Just a few hundred yards from the landing, Tommy Cauley of Tom Cauley’s Fish Finder Guide Service and owner of Toad’s Mean Green RV Park in Bee Branch, Ark., popped his engine into neutral after idling out in a zigzag pattern.
“Look at these diagonal lines on the graph,” he said. “This cloudy part is a school of shad. These slashing lines are fish rushing up from deep water to feed upon the baitfish. Let’s drop down some lines.”
No sooner had the spoon bounced bottom about 40 feet below then my son Daniel called out, “Fish on!” as he fought a 6-pound hybrid striped bass. As Cauley netted Daniel’s fish, my other son, Steven set the hook on another Greers Ferry Lake hybrid of similar size.
“Greers Ferry Lake is a really good lake for hybrid stripers,” Cauley said. “I’ve had some days where we’ve had four people in the boat and we’ve caught 300 fish. I caught several over 20 pounds. We expect another world record hybrid to come out of here soon.”
On April 24, 1997, Jerald C. Shaum pulled a 27-pound, 5-ounce world record hybrid striper from the lake. The 40,000-acre highland reservoir at the edge of the Ozark Mountains about two hours north of Little Rock actually resembles two lakes. “The Narrows,” a river-like channel, connects the more riverine upper lake and the deeper lower lake.
“Greers Ferry Lake is a great place to fish for hybrids,” added Stuart Wooldridge, an Arkansas Game and Fish Commission biologist. “It is a deep, clear lake. It only has hybrids, no stripers, and they do well in it.”
The state periodically stocks hybrid bass, a hatchery cross between striped bass and white bass, into Greers Ferry Lake. Also called sunshine bass or wipers, most hybrids weigh about 2- to 8 pounds, but some land in the 10- to 15-pound range. Stripers, white bass and hybrids all look similar with elongated white bodies dressed in horizontal black stripes. Generally, hybrids appear stockier than striped bass, but less thick than white bass with broken horizontal lines.
With several islands, water dropping to more than 190 feet deep in places, numerous humps, channels, and about 460 shoreline miles, the sprawling reservoir offers anglers many places to find hybrids. Three rivers and numerous creeks cutting through rocky bluffs and hills flow into the lake. Although they typically don’t naturally reproduce in the lake, hybrids go through the motions of spawning by swimming up streams in the spring.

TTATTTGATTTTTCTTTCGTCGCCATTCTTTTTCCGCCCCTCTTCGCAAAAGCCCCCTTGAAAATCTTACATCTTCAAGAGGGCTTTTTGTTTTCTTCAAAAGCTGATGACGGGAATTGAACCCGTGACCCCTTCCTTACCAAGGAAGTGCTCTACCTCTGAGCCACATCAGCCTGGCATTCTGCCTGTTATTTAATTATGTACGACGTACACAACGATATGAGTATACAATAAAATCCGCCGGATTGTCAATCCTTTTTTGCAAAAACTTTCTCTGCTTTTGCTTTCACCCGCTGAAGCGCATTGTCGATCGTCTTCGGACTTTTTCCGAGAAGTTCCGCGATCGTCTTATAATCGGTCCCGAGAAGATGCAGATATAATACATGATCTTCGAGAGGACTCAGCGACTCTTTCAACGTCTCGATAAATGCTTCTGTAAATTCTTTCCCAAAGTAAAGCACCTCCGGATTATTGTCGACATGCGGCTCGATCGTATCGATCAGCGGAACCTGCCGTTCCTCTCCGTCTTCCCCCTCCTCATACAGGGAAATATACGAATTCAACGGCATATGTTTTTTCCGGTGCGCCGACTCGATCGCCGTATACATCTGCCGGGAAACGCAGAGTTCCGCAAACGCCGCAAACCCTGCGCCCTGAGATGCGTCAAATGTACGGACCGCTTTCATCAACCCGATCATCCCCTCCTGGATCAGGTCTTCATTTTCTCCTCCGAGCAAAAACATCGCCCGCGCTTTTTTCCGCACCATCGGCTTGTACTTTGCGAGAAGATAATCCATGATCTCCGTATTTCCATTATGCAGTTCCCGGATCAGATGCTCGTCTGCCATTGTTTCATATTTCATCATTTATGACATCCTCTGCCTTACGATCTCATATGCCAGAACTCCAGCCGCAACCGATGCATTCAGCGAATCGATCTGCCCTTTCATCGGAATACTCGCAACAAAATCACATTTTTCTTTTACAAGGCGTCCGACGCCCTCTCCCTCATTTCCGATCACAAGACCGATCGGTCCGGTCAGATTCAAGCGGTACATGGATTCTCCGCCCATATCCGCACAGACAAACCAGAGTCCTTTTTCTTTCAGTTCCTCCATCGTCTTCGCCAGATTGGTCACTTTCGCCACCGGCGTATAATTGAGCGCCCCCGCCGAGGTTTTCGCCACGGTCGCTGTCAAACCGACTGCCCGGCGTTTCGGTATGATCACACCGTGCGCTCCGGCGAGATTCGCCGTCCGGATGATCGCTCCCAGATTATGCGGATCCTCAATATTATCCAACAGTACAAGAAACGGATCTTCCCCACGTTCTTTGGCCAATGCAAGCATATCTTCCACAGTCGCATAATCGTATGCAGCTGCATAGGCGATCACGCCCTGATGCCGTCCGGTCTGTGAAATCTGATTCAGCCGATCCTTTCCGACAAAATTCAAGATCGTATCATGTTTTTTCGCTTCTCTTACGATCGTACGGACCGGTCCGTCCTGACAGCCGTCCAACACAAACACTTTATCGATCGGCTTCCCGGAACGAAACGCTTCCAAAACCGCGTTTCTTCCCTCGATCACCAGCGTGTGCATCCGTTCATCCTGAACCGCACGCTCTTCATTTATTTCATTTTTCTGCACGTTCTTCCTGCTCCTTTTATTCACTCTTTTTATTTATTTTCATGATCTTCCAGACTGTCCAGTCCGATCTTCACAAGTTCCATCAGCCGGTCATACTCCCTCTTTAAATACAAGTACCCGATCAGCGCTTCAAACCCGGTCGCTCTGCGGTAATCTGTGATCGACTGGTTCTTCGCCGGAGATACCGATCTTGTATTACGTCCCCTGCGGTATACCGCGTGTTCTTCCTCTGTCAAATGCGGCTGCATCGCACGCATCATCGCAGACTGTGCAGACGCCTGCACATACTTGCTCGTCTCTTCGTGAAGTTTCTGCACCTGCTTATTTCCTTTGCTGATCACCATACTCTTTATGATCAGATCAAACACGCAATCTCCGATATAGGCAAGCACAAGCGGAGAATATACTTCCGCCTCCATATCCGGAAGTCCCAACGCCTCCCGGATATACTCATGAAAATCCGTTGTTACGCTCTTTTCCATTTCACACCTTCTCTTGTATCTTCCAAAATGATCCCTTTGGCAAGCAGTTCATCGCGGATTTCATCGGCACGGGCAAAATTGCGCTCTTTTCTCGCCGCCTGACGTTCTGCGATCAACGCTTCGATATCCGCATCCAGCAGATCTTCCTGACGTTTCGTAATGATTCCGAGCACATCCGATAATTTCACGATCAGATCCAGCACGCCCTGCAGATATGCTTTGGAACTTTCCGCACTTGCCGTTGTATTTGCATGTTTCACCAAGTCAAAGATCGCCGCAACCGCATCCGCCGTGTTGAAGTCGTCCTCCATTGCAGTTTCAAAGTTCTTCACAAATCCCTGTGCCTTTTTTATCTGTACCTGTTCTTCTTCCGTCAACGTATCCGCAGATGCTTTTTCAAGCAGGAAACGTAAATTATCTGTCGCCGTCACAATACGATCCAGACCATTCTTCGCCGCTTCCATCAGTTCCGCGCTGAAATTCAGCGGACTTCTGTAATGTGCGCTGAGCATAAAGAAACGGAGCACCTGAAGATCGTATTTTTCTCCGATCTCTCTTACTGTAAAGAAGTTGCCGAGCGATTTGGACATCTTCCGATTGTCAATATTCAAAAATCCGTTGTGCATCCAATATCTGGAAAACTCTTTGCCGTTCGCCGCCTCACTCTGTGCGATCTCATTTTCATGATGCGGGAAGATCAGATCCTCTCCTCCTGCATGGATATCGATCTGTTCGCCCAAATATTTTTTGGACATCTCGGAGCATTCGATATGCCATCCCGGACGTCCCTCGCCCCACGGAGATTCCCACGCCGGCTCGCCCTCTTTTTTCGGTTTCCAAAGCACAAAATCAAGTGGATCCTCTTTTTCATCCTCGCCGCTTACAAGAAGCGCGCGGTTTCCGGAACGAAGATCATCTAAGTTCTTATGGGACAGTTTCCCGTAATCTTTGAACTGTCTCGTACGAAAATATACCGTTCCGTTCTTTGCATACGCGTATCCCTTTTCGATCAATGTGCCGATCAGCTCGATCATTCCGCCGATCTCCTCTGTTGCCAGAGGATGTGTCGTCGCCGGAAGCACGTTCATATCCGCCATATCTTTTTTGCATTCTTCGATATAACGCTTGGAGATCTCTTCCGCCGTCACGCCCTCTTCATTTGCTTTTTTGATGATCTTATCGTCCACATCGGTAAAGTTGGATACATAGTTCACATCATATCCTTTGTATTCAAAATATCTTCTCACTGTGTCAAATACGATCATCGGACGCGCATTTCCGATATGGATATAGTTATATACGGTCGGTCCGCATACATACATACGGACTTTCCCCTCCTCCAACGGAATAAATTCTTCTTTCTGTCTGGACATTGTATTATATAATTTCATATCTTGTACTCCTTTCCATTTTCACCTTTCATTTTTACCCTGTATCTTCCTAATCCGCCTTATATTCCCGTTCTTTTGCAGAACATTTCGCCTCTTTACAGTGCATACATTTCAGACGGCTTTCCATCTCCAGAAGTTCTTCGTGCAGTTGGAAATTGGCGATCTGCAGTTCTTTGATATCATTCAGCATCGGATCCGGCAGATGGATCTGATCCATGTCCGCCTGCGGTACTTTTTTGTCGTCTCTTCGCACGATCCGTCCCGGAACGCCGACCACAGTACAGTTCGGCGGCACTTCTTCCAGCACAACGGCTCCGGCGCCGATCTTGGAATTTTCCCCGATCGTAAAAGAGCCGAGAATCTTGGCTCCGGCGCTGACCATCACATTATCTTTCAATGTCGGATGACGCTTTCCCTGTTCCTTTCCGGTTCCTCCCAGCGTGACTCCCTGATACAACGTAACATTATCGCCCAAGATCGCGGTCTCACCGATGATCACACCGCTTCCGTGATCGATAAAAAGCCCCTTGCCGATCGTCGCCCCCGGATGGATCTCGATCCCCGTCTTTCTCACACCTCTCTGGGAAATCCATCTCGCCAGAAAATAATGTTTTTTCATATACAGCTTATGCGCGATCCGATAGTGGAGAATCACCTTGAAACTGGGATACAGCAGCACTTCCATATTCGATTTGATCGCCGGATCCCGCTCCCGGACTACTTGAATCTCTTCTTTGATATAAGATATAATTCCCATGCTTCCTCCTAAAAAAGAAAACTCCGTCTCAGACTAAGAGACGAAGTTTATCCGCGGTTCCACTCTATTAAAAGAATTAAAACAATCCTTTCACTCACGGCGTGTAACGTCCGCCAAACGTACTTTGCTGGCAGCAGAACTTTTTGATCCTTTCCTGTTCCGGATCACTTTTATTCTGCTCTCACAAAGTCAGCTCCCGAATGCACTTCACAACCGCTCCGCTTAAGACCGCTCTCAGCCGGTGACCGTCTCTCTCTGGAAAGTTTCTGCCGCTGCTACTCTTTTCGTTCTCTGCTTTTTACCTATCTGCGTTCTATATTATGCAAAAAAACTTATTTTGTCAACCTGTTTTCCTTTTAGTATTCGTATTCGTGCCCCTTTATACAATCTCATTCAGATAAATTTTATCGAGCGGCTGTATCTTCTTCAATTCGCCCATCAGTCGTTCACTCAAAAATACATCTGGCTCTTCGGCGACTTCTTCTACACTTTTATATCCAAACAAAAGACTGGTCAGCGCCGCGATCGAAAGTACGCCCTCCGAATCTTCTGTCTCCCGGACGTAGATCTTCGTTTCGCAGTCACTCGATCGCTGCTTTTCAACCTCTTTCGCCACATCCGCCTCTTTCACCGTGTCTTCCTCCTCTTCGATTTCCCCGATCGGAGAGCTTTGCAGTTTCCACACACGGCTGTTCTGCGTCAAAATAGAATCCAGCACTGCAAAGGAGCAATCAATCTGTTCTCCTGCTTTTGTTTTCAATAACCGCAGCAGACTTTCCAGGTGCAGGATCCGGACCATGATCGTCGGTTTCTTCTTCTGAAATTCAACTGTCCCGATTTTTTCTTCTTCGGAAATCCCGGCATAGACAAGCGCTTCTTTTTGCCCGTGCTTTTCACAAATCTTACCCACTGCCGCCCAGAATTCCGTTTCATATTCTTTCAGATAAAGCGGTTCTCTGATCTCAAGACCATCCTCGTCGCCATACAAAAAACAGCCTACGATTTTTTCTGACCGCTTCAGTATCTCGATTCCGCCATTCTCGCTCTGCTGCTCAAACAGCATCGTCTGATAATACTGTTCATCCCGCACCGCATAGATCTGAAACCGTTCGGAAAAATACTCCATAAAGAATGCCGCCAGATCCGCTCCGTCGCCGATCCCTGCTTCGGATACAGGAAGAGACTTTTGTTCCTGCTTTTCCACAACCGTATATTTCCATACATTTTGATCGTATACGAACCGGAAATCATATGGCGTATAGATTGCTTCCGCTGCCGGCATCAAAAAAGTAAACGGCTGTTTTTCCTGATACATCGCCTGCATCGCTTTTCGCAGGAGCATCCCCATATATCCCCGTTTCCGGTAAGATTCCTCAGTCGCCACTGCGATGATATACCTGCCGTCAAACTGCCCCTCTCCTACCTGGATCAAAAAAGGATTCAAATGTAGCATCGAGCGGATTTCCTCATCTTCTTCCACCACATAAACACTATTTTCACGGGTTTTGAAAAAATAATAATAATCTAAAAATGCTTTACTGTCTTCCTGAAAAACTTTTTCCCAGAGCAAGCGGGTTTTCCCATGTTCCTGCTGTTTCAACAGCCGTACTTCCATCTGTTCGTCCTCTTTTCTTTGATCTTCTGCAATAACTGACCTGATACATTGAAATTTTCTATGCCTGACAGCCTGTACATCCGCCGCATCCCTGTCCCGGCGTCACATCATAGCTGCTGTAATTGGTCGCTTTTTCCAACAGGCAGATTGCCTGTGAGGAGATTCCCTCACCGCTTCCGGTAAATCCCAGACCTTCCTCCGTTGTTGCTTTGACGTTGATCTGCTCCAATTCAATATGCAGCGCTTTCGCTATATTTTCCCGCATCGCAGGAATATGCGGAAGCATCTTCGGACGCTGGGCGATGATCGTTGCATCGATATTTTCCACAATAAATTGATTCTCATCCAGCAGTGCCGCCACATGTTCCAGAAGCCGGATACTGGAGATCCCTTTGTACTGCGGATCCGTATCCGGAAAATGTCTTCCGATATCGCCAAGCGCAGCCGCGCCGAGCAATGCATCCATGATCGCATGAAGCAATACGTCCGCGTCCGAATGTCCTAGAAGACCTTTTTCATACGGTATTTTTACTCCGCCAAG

“In the early spring, hybrids run up the rivers and main feeder streams with white bass in an attempt to spawn,” Cauley said. “At that time, casting a small grub in the shallows is a good way to catch them. I also like to throw a hair jig with a grub on it toward the bank and yo-yo it back to the boat, letting it fall to the bottom.”
In the fall, hybrids chase shad to the surface over very deep water. Acres of water may erupt with frenzied fish. For schooling fish, throw shad-like white spinnerbaits, crankbaits, rattle baits or topwaters. Anglers can also free-line live bait or troll. As the weather turns cold, hybrids drop into deeper water and become less active.
“People can catch hybrids on Greers Ferry 11 months out of the year, except the last part of December and the first part of January,” Cauley explained. “When it’s really cold, hybrids stay right at the bottom. In the winter, I fish a small swim bait by lifting it up and letting it fall. Usually, just the boat rocking gives it enough action.”
When hybrids go deep, look for shad with electronics. Typically, bass lurk beneath the baitfish school. For deep hybrids, few methods work better than vertically jigging chrome spoons or inline spinnerbaits. Drop a lure to the bottom and either jig it up and down or slowly reel it back to the surface. Both baits resemble wounded shad fluttering in the depths. Fish often strike on the fall.
“With the spoon, barely pick it up off the bottom,” Cauley explained. “A spoon is my favorite bait, but I also like a 1-ounce Worden’s Rooster Tail inline spinnerbait. Hybrids often suspend off the bottom. With the spinner, drop it all the way to the bottom and start reeling it up very slowly, just barely turning the handle. The bait will pass through the right level where the fish suspend.”
Top Photo: Daniel Felsher holds up a hybrid striped bass he caught while fishing with Tom Cauley’s of Tom Caule’s Fish Finder Guide Service on Greers Ferry Lake.